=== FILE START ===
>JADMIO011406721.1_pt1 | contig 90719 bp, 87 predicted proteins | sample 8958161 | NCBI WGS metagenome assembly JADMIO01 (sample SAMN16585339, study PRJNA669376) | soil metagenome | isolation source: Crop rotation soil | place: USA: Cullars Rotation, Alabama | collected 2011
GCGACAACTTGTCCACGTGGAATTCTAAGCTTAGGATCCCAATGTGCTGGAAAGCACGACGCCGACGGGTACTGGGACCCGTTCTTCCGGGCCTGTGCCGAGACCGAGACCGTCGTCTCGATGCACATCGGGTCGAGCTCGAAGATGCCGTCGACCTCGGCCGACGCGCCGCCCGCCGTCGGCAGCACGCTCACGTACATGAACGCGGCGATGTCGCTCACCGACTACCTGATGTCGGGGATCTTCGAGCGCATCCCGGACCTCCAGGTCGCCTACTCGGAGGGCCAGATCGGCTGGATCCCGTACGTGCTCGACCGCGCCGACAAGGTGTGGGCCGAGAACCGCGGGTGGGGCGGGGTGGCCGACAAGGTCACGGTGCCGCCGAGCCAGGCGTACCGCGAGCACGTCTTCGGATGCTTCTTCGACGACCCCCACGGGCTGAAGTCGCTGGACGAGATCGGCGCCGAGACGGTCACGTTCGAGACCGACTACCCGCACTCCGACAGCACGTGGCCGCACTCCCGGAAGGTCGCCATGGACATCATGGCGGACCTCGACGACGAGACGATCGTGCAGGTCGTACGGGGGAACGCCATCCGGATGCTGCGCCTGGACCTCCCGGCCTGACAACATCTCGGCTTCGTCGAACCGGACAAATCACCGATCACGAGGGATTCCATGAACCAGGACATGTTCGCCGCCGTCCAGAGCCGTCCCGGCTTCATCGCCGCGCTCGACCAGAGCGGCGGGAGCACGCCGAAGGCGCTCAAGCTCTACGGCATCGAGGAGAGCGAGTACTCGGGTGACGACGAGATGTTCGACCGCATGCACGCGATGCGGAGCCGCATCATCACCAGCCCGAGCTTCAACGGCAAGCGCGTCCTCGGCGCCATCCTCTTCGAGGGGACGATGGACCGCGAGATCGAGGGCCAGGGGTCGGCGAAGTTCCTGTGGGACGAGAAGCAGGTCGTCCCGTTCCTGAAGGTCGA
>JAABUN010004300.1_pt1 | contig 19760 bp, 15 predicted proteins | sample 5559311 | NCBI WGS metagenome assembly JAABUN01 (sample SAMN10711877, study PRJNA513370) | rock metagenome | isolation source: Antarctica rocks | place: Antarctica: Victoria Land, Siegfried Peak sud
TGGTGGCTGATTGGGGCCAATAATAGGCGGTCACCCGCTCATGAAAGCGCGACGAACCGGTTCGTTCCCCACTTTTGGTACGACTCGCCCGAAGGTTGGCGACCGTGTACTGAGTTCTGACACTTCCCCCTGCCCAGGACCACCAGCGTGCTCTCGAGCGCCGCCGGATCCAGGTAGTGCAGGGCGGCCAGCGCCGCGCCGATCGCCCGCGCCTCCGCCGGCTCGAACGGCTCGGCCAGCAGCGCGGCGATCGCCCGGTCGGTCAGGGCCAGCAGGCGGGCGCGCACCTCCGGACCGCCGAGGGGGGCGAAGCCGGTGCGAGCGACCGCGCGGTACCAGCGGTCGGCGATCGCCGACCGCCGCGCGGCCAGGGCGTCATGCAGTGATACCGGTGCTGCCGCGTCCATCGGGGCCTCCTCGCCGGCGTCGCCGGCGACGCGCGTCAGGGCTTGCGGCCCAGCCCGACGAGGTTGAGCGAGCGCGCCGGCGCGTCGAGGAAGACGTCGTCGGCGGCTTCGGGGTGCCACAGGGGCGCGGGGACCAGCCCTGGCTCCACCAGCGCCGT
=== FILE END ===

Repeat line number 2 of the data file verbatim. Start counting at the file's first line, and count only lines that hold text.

GCGACAACTTGTCCACGTGGAATTCTAAGCTTAGGATCCCAATGTGCTGGAAAGCACGACGCCGACGGGTACTGGGACCCGTTCTTCCGGGCCTGTGCCGAGACCGAGACCGTCGTCTCGATGCACATCGGGTCGAGCTCGAAGATGCCGTCGACCTCGGCCGACGCGCCGCCCGCCGTCGGCAGCACGCTCACGTACATGAACGCGGCGATGTCGCTCACCGACTACCTGATGTCGGGGATCTTCGAGCGCATCCCGGACCTCCAGGTCGCCTACTCGGAGGGCCAGATCGGCTGGATCCCGTACGTGCTCGACCGCGCCGACAAGGTGTGGGCCGAGAACCGCGGGTGGGGCGGGGTGGCCGACAAGGTCACGGTGCCGCCGAGCCAGGCGTACCGCGAGCACGTCTTCGGATGCTTCTTCGACGACCCCCACGGGCTGAAGTCGCTGGACGAGATCGGCGCCGAGACGGTCACGTTCGAGACCGACTACCCGCACTCCGACAGCACGTGGCCGCACTCCCGGAAGGTCGCCATGGACATCATGGCGGACCTCGACGACGAGACGATCGTGCAGGTCGTACGGGGGAACGCCATCCGGATGCTGCGCCTGGACCTCCCGGCCTGACAACATCTCGGCTTCGTCGAACCGGACAAATCACCGATCACGAGGGATTCCATGAACCAGGACATGTTCGCCGCCGTCCAGAGCCGTCCCGGCTTCATCGCCGCGCTCGACCAGAGCGGCGGGAGCACGCCGAAGGCGCTCAAGCTCTACGGCATCGAGGAGAGCGAGTACTCGGGTGACGACGAGATGTTCGACCGCATGCACGCGATGCGGAGCCGCATCATCACCAGCCCGAGCTTCAACGGCAAGCGCGTCCTCGGCGCCATCCTCTTCGAGGGGACGATGGACCGCGAGATCGAGGGCCAGGGGTCGGCGAAGTTCCTGTGGGACGAGAAGCAGGTCGTCCCGTTCCTGAAGGTCGA